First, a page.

T. S. Eliot: “The Waste Land”

1922

Originally titled “He Do the Police in Different Voices,” from Dickens’ Our Mutual Friend, The Waste Land is a long poem in five parts. Eliot worked on the poem over a length of time, at least partly when recovering at Margate from a nervous disorder. The poem is deeply interested in the fragmentation of the modern world, through heteroglossic representation, but also pictures of a linguistically unclear, mythologically dry, and incoherent/fragmented interface with the world. It atomizes and reworks many of the central problems of “Prufrock” and other early poems with their interest in the tension between the leftover manners of the old Victorian/Edwardian era and the detritis of the post-WWI landscape. The five sections are:

1. The Burial of the Dead – Moves from the memories of the aristocratic Marie to a prophetic invitation into the desert with reminiscences about “the hyacinth girl” to Madame Sosotris’ tarot reading to the vision of the dead in London and Stetson & the corpse. It is, like “Prufrock,” a modified dramatic monologue ending with the Baudelarian inclusion of the reader in the sins of the text.
2. A Game of Chess – Named after the seduction plots of Thomas Middleton’s plays, the section juxtaposes high and low class – the baroque barrenness of an aristocratic woman’s lonely sexual relationship versus Lil’s abortion, culminating in the Ophelia-like goodnights of the two women.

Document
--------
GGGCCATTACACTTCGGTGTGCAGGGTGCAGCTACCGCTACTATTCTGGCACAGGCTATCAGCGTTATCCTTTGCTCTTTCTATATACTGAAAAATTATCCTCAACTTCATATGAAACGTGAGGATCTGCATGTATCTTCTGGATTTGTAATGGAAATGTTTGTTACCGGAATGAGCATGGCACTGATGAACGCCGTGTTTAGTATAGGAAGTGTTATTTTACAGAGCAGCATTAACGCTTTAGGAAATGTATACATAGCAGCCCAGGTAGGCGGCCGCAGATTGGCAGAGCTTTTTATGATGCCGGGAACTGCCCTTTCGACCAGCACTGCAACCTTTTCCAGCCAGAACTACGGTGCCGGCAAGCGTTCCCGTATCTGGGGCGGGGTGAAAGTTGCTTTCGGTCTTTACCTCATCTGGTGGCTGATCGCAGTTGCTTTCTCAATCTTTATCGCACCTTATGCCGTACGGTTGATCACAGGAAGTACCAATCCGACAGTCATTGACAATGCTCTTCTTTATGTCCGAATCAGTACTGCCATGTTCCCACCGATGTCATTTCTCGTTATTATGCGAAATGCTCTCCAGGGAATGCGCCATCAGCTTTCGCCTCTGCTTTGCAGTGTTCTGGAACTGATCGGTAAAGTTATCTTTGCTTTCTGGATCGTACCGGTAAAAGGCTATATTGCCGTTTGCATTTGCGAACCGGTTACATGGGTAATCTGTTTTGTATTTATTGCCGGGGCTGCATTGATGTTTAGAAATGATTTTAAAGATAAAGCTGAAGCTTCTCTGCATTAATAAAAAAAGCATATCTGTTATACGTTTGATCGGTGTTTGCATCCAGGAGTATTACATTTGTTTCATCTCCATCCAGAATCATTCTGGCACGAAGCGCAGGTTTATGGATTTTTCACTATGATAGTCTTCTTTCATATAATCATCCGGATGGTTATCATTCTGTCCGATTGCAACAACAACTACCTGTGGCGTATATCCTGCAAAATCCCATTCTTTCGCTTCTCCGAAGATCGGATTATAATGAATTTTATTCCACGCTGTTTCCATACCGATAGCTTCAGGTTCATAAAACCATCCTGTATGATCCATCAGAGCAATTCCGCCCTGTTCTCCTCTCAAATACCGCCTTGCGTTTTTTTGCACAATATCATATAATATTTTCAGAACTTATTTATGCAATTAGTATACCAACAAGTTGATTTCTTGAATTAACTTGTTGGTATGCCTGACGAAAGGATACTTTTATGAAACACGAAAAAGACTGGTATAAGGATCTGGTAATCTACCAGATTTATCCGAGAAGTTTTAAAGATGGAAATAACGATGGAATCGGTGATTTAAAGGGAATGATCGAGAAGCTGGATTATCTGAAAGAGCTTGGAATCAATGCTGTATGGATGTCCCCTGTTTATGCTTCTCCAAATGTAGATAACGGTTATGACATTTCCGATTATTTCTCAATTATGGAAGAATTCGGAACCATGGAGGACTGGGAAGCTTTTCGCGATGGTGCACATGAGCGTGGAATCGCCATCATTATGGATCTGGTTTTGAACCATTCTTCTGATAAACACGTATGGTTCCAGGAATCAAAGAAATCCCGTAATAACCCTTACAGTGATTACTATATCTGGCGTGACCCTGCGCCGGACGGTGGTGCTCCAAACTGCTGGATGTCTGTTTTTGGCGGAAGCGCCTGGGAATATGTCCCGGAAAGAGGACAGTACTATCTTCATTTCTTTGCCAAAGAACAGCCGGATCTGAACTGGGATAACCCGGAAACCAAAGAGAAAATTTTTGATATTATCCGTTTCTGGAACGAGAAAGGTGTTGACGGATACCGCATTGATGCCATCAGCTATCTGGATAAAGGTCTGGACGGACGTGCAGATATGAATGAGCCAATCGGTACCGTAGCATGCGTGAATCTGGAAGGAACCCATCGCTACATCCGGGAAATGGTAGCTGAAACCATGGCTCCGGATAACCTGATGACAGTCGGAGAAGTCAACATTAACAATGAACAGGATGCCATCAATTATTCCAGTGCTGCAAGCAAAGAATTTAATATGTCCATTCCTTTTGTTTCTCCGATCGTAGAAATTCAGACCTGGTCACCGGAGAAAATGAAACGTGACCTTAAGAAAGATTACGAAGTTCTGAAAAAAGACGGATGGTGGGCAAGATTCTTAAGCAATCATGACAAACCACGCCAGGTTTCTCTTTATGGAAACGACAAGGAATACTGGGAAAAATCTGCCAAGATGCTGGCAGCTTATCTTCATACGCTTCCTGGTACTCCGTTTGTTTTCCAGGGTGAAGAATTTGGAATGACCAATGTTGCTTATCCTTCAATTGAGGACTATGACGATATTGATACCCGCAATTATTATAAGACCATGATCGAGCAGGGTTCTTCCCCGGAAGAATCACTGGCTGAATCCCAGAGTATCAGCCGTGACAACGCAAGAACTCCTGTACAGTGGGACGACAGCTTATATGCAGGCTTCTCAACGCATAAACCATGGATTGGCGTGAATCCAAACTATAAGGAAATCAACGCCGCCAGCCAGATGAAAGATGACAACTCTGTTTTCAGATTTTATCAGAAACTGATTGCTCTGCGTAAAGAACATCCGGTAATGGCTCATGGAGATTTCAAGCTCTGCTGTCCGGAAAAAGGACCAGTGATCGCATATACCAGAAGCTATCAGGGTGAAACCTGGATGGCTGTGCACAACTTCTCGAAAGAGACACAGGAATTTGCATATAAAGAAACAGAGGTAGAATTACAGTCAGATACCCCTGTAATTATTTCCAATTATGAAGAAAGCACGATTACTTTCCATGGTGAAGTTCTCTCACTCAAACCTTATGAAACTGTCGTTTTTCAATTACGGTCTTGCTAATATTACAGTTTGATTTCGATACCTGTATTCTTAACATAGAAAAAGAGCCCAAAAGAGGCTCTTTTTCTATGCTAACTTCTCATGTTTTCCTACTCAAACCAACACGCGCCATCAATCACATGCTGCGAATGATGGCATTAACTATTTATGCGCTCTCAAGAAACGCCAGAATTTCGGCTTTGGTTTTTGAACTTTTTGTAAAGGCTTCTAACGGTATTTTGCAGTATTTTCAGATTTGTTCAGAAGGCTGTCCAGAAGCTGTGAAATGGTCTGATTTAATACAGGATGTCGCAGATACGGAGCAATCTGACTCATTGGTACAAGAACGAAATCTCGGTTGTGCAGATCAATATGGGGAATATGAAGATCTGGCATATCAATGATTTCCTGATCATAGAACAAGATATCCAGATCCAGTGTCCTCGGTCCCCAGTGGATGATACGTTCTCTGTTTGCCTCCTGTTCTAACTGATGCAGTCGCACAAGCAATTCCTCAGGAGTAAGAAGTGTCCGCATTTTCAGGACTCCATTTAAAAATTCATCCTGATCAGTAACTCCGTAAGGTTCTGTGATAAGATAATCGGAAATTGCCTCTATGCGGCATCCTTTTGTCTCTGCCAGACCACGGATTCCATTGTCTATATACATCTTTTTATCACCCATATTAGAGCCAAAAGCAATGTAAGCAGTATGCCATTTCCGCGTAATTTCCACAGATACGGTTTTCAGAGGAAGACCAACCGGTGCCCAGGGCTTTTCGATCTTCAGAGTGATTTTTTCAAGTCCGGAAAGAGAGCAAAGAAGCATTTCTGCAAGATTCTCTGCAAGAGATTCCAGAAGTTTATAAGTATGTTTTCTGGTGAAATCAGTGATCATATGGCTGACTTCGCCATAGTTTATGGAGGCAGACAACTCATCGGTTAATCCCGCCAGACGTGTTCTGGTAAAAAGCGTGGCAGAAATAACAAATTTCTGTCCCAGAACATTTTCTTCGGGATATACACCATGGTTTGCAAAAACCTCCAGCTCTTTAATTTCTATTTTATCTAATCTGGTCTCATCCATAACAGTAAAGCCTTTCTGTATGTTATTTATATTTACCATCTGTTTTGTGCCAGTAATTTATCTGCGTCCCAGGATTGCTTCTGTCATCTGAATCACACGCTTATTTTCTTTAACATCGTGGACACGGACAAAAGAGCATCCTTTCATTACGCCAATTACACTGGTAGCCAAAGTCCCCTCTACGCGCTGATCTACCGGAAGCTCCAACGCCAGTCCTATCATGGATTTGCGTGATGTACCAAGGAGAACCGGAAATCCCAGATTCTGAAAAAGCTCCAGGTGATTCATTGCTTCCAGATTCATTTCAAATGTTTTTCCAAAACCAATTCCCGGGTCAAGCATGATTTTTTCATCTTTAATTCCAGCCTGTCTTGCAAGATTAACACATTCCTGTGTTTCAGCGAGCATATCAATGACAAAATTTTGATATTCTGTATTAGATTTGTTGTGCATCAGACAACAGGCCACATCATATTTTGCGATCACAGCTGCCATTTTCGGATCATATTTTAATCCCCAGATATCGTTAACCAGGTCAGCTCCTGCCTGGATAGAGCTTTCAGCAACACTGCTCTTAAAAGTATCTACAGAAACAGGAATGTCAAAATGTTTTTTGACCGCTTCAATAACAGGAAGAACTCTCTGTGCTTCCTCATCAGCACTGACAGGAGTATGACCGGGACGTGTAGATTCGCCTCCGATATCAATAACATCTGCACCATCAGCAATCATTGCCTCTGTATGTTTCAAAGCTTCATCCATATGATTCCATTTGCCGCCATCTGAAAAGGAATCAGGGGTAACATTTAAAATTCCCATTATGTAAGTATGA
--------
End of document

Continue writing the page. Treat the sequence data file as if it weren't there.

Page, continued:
3. The Fire Sermon – The name of this (the longest) section comes from the Buddha’s injunction to turn away from material things and towards the life of the spirit. The speaker shows us the nasty fringes of the Thames and gets propositioned for a homosexual tryst by Eugenides. The speaker is Tiresias, peeping on a typist at home while a clerk forces himself on her. The river song begins, and we shift again to a cold picture of Queen Elizabeth I with the Earl of Leicester. Many of the images here are drawn from pop culture (a bizarre counterpart to the “Nausicaa” section of Ulysses, with its intertwining of sex and pop culture).
4. Death By Water – This is the briefest section of the poem, written in 4 rhyming couplets – 8 lines total. It examines the death of Phlebas the Phoenician, who has transcended his body in death (references to The Tempest abound) and reminds me of both Yeats’ “Sailing to Byzantium” (being subsumed in artifice) and the redemptive qualities of the sea in Woolf, Joyce, Thomas, and Eliot’s other work.
5. What the Thunder Said – The final section sweeps East to West, detailing the fall of cities over time and introducing the empty chapel of the Grail myth. The tone is more bombastic and religious or philosophical in scope. In the Upanishads, the thunder speaks thrice: “give,” “sympathize,” “control.” Voices of the Fisher King, eastern philosophy, children’s rhymes, and Dante mix, concluding in “Shantih shantih shantih,” which Eliot translates as the Anglican “peace which passeth all understanding.”

Eliot was, as he notes himself, heavily influenced by James Frazier’s The Golden Bough and Jesse L. Weston’s From Ritual to Romance. From these sources he gained many of his classical and pagan-mythological references, namely the damaged genitalia and infertility of the Fisher King, the dry stony land, the abandoned chapel of the Grail Myth, etc. C.K. Stead marks the progress of the five parts of each of the 4 sections of Eliot’s later poem, Four Quartets, in the following way:

1.The movement of time, catching brief moments of eternity – the 4 voices here?